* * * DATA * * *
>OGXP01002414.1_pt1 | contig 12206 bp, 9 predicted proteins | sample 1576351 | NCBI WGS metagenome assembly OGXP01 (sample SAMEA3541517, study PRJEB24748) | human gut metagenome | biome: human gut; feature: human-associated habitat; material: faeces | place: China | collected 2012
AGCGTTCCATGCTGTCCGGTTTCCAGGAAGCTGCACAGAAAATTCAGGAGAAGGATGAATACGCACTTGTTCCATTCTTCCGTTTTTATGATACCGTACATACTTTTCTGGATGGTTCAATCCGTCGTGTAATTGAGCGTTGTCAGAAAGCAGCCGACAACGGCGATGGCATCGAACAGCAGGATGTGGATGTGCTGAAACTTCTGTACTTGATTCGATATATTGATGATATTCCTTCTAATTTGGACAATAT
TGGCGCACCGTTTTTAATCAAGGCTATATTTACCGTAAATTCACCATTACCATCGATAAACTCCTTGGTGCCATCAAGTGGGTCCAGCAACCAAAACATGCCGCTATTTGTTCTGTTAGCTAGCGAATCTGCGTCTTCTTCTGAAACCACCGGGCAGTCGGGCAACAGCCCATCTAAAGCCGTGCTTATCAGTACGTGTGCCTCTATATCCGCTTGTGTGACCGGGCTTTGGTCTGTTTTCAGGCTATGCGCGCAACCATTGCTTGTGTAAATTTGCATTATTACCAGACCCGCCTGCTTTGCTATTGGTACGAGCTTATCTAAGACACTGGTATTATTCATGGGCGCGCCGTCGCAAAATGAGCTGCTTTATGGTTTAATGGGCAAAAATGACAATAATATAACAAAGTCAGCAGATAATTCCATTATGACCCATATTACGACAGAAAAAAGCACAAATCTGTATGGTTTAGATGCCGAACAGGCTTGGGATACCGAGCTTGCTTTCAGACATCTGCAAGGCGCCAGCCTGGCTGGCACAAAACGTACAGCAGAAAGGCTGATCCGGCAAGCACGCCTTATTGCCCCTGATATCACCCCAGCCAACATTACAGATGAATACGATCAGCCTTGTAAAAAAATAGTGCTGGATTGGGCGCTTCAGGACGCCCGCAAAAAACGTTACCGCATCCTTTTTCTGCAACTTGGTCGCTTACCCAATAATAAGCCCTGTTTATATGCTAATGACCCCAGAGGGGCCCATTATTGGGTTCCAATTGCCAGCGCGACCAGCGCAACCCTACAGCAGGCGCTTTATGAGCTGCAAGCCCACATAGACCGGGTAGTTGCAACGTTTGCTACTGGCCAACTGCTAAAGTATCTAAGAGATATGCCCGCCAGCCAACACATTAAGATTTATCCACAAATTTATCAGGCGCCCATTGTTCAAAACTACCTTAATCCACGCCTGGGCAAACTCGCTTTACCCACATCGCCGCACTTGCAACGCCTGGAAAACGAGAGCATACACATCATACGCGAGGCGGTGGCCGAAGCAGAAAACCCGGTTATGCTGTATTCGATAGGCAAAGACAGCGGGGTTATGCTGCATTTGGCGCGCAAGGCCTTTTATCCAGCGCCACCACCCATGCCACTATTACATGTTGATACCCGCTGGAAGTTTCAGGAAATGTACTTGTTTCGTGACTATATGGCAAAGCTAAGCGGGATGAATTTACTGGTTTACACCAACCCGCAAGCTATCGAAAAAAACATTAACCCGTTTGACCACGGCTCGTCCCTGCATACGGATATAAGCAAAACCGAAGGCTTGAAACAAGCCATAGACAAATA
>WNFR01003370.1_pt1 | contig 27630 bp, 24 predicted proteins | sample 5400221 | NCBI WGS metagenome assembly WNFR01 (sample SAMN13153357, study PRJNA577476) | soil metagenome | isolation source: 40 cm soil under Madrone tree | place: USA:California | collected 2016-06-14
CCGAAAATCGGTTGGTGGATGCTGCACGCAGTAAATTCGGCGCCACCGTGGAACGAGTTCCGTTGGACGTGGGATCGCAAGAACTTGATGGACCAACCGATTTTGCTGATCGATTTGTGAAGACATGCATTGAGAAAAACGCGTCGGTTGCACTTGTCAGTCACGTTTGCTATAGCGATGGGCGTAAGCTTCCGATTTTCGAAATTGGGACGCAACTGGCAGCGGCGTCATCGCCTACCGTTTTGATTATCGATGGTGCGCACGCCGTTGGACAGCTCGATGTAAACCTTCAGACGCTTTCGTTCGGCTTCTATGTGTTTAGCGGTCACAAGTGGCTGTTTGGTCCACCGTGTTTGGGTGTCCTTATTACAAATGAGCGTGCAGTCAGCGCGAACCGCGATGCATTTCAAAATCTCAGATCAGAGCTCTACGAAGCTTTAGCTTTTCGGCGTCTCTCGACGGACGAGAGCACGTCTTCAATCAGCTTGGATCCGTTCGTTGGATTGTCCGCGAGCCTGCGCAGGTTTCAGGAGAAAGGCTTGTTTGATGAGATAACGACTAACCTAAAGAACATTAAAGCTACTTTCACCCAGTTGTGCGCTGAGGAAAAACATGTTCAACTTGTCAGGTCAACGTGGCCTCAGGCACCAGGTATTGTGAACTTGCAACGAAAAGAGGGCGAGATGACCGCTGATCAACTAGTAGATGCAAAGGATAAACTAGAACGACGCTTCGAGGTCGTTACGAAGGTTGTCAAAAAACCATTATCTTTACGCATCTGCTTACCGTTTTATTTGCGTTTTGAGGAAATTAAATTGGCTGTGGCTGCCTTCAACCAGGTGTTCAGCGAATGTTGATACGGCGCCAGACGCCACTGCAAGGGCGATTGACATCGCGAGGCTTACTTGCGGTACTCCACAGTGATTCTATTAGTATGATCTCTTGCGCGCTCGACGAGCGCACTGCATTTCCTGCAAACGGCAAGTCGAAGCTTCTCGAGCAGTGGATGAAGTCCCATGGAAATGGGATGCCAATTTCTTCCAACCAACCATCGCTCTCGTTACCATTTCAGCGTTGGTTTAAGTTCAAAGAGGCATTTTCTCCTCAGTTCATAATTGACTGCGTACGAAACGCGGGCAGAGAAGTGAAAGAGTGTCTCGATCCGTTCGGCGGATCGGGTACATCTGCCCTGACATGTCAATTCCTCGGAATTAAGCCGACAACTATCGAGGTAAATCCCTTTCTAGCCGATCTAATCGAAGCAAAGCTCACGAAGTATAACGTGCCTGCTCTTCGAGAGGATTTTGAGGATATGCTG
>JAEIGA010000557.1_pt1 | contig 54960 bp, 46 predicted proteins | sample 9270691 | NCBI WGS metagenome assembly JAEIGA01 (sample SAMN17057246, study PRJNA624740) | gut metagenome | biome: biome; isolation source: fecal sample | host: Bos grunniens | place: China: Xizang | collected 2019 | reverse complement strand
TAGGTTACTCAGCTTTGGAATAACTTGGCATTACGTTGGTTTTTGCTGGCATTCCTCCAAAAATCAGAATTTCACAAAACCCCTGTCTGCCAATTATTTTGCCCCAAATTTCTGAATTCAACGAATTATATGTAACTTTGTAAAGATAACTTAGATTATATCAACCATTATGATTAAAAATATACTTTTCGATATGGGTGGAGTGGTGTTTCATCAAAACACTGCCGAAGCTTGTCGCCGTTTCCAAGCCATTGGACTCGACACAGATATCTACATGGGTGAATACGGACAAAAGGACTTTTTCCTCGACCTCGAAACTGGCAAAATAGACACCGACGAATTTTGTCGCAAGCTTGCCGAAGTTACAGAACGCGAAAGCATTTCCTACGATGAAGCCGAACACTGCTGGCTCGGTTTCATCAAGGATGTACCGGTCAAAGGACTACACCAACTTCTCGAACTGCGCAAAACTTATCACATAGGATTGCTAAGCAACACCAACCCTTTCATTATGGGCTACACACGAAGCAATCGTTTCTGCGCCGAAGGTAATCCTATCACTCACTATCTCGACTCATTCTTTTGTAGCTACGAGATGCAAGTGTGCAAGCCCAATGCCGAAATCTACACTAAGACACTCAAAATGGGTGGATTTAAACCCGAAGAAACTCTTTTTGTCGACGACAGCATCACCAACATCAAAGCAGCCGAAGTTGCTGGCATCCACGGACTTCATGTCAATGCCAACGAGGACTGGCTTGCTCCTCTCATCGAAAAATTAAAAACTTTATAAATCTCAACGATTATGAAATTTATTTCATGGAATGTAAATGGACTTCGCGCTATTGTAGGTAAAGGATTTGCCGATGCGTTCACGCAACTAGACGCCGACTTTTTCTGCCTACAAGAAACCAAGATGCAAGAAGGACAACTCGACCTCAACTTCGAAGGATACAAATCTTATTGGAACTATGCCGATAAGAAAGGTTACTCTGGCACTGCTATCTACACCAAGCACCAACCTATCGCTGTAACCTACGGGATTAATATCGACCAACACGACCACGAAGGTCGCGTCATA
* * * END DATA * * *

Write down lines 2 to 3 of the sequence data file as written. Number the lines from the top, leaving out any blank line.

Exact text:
AGCGTTCCATGCTGTCCGGTTTCCAGGAAGCTGCACAGAAAATTCAGGAGAAGGATGAATACGCACTTGTTCCATTCTTCCGTTTTTATGATACCGTACATACTTTTCTGGATGGTTCAATCCGTCGTGTAATTGAGCGTTGTCAGAAAGCAGCCGACAACGGCGATGGCATCGAACAGCAGGATGTGGATGTGCTGAAACTTCTGTACTTGATTCGATATATTGATGATATTCCTTCTAATTTGGACAATAT
TGGCGCACCGTTTTTAATCAAGGCTATATTTACCGTAAATTCACCATTACCATCGATAAACTCCTTGGTGCCATCAAGTGGGTCCAGCAACCAAAACATGCCGCTATTTGTTCTGTTAGCTAGCGAATCTGCGTCTTCTTCTGAAACCACCGGGCAGTCGGGCAACAGCCCATCTAAAGCCGTGCTTATCAGTACGTGTGCCTCTATATCCGCTTGTGTGACCGGGCTTTGGTCTGTTTTCAGGCTATGCGCGCAACCATTGCTTGTGTAAATTTGCATTATTACCAGACCCGCCTGCTTTGCTATTGGTACGAGCTTATCTAAGACACTGGTATTATTCATGGGCGCGCCGTCGCAAAATGAGCTGCTTTATGGTTTAATGGGCAAAAATGACAATAATATAACAAAGTCAGCAGATAATTCCATTATGACCCATATTACGACAGAAAAAAGCACAAATCTGTATGGTTTAGATGCCGAACAGGCTTGGGATACCGAGCTTGCTTTCAGACATCTGCAAGGCGCCAGCCTGGCTGGCACAAAACGTACAGCAGAAAGGCTGATCCGGCAAGCACGCCTTATTGCCCCTGATATCACCCCAGCCAACATTACAGATGAATACGATCAGCCTTGTAAAAAAATAGTGCTGGATTGGGCGCTTCAGGACGCCCGCAAAAAACGTTACCGCATCCTTTTTCTGCAACTTGGTCGCTTACCCAATAATAAGCCCTGTTTATATGCTAATGACCCCAGAGGGGCCCATTATTGGGTTCCAATTGCCAGCGCGACCAGCGCAACCCTACAGCAGGCGCTTTATGAGCTGCAAGCCCACATAGACCGGGTAGTTGCAACGTTTGCTACTGGCCAACTGCTAAAGTATCTAAGAGATATGCCCGCCAGCCAACACATTAAGATTTATCCACAAATTTATCAGGCGCCCATTGTTCAAAACTACCTTAATCCACGCCTGGGCAAACTCGCTTTACCCACATCGCCGCACTTGCAACGCCTGGAAAACGAGAGCATACACATCATACGCGAGGCGGTGGCCGAAGCAGAAAACCCGGTTATGCTGTATTCGATAGGCAAAGACAGCGGGGTTATGCTGCATTTGGCGCGCAAGGCCTTTTATCCAGCGCCACCACCCATGCCACTATTACATGTTGATACCCGCTGGAAGTTTCAGGAAATGTACTTGTTTCGTGACTATATGGCAAAGCTAAGCGGGATGAATTTACTGGTTTACACCAACCCGCAAGCTATCGAAAAAAACATTAACCCGTTTGACCACGGCTCGTCCCTGCATACGGATATAAGCAAAACCGAAGGCTTGAAACAAGCCATAGACAAATA